Hello again, Lundin:
I've made some recent progress and, being that you kindly took the time to post a reply to my message, I thought you might be interested in the progress I've made. I'm including some comments I made to another individual so as to save me some typing time. Thanks in part to your suggestion about using the debugger, I've made the progress discussed below:
"In the last 24 hours or so, I have made significant progress. I went through with the debugger and stepped through the code and found out that one appearent factor behind the fact that the camera moved only once when I "forced" it to was the fact that the program cycles through the drawing instructions only once as part of its initialization and then moves the already-set-up image with the "Direct3DRM::Move command in the RenderLoop() function after that. By placing commands to access nearly all of the drawing functions in the RenderLoop() function, I was able to set things up in such a way that the program still initializes the image as part of its initialization but also calls the same drawing functions each time through the RenderLoop(). By placing a KeyMode global variable in a structure whcih also stores some of the pointers for the scene, camera, and so forth, I was able to incorporate if statements that measured the KeyMode value as set in the WindowProc Loop and thus move the camera to either side and toward or away from the image just fine. Needless to say, I was very happy about that.
"However, when I went to rotate the camera -- to "look" to one side or the other or to "look" up or down, the image dissappeared as soon as soon as the camera was no longer pointed directly at it. This is when I decided to incorporate the commands in the RenderLoop() to call on the drawing commands on each cycle through it. Through experimentation with the "AddRotation", I was able to rotate the camera. However, the end result was totally unexpected. Rather than the camera rotating on a Y axis as planned, the camera rotated on a Z axis and the image spun like a whirling dervish! Finally, once I incorporated sufficient code into the loop and global structure to allow the object's frame to be part of the loop and referenced the rotation to that frame, it worked great -- except for one thing. The rotation would start out fast but would slow by half each time the object appeared and dissappeared on the screen as the camera rotates. Eventually, it got to the point where the computer -- a 450-mhz Penthium II -- takes more than a second on each frame to update an image which cureently involves only eight vertices. So, now I need to figure out a different way to tackle the problem.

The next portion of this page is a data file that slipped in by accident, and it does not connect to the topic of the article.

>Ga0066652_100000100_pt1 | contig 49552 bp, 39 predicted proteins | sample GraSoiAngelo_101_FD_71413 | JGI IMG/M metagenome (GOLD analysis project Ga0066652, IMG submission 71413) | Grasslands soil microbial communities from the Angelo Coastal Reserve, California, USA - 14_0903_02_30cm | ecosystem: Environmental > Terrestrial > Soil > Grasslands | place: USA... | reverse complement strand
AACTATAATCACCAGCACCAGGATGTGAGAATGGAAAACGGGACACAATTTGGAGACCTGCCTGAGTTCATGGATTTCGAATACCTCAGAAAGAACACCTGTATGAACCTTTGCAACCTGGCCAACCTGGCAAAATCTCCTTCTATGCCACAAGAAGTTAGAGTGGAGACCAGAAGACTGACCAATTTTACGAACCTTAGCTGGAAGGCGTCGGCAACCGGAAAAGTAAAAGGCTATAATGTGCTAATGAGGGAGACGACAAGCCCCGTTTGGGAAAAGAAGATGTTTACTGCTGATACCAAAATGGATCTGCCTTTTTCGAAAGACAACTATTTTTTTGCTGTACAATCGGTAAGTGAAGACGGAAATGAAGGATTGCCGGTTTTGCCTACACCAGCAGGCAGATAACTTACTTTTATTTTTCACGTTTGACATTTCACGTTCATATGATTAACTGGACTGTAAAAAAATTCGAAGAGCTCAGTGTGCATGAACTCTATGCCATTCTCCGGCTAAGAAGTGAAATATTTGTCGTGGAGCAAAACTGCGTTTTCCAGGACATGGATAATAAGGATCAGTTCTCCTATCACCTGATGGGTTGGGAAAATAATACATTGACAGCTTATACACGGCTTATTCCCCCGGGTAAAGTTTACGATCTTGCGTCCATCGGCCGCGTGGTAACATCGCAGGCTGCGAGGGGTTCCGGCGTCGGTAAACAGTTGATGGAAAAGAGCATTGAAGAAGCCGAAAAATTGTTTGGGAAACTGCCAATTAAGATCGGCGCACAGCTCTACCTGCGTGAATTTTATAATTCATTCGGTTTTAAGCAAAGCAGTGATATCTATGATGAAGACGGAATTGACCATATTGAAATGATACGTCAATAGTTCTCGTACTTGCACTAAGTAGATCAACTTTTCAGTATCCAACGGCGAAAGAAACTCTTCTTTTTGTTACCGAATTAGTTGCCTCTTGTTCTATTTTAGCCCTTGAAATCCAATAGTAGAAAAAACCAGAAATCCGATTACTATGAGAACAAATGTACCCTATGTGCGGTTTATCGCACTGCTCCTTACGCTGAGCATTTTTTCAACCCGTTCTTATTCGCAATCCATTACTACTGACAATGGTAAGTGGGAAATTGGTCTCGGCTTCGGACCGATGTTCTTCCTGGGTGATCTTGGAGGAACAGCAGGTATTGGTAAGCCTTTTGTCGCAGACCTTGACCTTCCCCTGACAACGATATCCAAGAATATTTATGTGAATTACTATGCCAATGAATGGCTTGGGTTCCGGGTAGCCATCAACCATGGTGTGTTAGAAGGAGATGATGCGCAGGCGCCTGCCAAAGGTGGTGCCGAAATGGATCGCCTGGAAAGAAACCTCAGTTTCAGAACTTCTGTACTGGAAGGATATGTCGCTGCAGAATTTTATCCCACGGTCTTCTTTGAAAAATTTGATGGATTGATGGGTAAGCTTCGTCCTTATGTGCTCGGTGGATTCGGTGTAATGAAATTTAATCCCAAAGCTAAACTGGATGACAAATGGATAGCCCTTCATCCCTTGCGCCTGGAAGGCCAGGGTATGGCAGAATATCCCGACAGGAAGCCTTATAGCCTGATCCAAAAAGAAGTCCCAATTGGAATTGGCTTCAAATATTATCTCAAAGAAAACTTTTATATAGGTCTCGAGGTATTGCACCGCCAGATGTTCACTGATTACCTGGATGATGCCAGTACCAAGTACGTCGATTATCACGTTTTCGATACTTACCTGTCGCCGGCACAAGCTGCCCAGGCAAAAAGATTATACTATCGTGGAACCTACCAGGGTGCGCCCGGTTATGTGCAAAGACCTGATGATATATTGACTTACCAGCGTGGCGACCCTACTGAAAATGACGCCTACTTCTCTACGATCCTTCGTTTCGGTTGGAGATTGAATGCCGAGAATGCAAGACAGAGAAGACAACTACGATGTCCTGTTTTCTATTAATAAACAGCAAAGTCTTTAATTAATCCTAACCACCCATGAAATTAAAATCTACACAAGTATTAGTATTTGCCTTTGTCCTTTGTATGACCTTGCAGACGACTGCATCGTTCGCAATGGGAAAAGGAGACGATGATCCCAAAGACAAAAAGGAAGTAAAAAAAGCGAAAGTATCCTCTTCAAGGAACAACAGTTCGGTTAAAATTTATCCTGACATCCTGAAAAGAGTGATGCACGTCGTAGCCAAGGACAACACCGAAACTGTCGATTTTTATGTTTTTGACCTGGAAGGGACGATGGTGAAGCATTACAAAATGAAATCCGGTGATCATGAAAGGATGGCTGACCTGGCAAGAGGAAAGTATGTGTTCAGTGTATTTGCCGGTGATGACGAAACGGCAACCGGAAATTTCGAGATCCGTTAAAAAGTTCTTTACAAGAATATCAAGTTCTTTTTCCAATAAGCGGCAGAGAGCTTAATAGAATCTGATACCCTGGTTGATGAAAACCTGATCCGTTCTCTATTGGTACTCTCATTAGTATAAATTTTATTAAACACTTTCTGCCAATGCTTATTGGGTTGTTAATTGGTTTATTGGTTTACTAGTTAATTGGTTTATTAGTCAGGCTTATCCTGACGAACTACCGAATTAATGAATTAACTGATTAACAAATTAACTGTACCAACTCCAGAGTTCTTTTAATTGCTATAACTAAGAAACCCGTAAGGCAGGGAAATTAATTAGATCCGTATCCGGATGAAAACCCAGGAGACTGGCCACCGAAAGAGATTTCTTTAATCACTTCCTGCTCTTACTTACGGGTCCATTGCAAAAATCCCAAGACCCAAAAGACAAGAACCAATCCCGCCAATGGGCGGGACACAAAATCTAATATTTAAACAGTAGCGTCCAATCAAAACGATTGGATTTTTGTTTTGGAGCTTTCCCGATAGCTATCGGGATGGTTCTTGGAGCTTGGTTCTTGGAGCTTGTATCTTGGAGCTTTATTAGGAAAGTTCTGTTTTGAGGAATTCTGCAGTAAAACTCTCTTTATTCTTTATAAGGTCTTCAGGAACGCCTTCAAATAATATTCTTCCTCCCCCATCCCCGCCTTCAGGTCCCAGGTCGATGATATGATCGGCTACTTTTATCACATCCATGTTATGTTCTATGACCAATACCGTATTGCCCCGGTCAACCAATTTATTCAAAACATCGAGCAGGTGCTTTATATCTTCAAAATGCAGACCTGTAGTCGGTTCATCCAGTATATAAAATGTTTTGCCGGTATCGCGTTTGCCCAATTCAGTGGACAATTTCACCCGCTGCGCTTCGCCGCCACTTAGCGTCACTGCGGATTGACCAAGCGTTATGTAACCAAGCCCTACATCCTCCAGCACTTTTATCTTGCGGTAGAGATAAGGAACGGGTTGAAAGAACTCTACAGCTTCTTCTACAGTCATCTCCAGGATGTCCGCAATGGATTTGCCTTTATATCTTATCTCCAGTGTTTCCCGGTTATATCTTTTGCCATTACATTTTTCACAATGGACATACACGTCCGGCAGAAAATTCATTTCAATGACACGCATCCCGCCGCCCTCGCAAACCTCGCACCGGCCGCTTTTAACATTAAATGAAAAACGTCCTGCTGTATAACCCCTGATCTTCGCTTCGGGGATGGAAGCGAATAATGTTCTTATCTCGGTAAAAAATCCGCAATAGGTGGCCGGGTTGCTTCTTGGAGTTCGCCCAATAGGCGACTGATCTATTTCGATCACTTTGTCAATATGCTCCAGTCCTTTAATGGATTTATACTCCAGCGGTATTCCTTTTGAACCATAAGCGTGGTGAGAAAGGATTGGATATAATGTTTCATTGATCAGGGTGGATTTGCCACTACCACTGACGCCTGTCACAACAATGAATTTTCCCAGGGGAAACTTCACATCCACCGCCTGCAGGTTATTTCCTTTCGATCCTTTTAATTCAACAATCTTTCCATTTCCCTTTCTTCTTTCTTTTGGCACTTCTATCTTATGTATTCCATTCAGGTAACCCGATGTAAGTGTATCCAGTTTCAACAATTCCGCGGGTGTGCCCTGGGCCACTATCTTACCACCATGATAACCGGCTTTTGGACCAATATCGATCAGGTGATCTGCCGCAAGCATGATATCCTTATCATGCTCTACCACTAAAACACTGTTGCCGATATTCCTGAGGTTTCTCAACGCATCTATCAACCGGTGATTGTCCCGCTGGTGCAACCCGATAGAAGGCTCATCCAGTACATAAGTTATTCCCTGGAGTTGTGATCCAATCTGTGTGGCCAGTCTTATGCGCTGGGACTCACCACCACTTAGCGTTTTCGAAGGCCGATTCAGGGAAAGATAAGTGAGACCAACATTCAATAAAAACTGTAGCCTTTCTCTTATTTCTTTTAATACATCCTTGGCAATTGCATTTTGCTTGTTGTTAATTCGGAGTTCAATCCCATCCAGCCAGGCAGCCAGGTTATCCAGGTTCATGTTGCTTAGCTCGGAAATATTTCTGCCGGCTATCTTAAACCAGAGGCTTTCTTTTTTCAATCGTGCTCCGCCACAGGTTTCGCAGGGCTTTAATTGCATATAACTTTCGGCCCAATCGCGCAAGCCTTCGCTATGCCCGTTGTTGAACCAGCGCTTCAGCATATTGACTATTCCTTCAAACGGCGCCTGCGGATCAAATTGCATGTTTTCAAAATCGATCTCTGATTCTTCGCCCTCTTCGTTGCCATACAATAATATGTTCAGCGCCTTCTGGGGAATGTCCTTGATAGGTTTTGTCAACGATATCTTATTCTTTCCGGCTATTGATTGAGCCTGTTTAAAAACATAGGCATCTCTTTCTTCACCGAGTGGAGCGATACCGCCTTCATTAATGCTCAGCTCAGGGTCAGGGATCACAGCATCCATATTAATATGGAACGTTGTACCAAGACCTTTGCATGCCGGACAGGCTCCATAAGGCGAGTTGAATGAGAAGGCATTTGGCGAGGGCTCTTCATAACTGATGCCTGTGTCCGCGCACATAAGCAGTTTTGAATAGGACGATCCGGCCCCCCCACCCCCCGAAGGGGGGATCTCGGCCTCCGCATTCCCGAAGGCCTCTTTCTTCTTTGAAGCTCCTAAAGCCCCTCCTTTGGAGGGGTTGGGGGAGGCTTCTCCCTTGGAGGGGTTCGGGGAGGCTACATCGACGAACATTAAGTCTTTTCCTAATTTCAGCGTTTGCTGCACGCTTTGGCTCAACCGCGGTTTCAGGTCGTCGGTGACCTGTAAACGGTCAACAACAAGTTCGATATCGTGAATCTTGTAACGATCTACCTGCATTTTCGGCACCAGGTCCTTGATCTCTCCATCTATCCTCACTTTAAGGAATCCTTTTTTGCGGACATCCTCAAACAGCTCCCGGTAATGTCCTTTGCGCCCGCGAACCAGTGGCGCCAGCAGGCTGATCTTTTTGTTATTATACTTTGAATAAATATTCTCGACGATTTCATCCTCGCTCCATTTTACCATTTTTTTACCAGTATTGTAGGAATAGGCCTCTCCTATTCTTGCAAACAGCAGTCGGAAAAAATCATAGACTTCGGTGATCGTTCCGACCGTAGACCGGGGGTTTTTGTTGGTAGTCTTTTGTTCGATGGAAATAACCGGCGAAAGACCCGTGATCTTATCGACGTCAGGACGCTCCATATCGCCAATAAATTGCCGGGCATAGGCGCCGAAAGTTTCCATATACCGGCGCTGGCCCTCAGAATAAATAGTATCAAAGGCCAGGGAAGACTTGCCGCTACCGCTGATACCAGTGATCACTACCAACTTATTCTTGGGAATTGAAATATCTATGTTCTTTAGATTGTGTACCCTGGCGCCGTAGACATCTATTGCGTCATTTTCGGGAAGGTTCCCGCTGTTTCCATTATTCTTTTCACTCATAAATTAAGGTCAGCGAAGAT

"Also, when I tried to call the SetPositions function from the RenderLoop() function, something in it still does not allow the information in the global variables to be accessed by it. That's why part of my solution to get this far was to include the code from within the SetPositions() function in the RenderLoop() to access the global KeyMode and pointer variables for the frames with it.
"The bottom line is that, thanks to you and the other people who have taken the time to post replies, I am making progress and am no longer hitting the proverbial brick wall I was before and I cannot thank all of you enough for that."
And, as just mentioned, the thanks go to you also, Lundin. Thank you very, very much.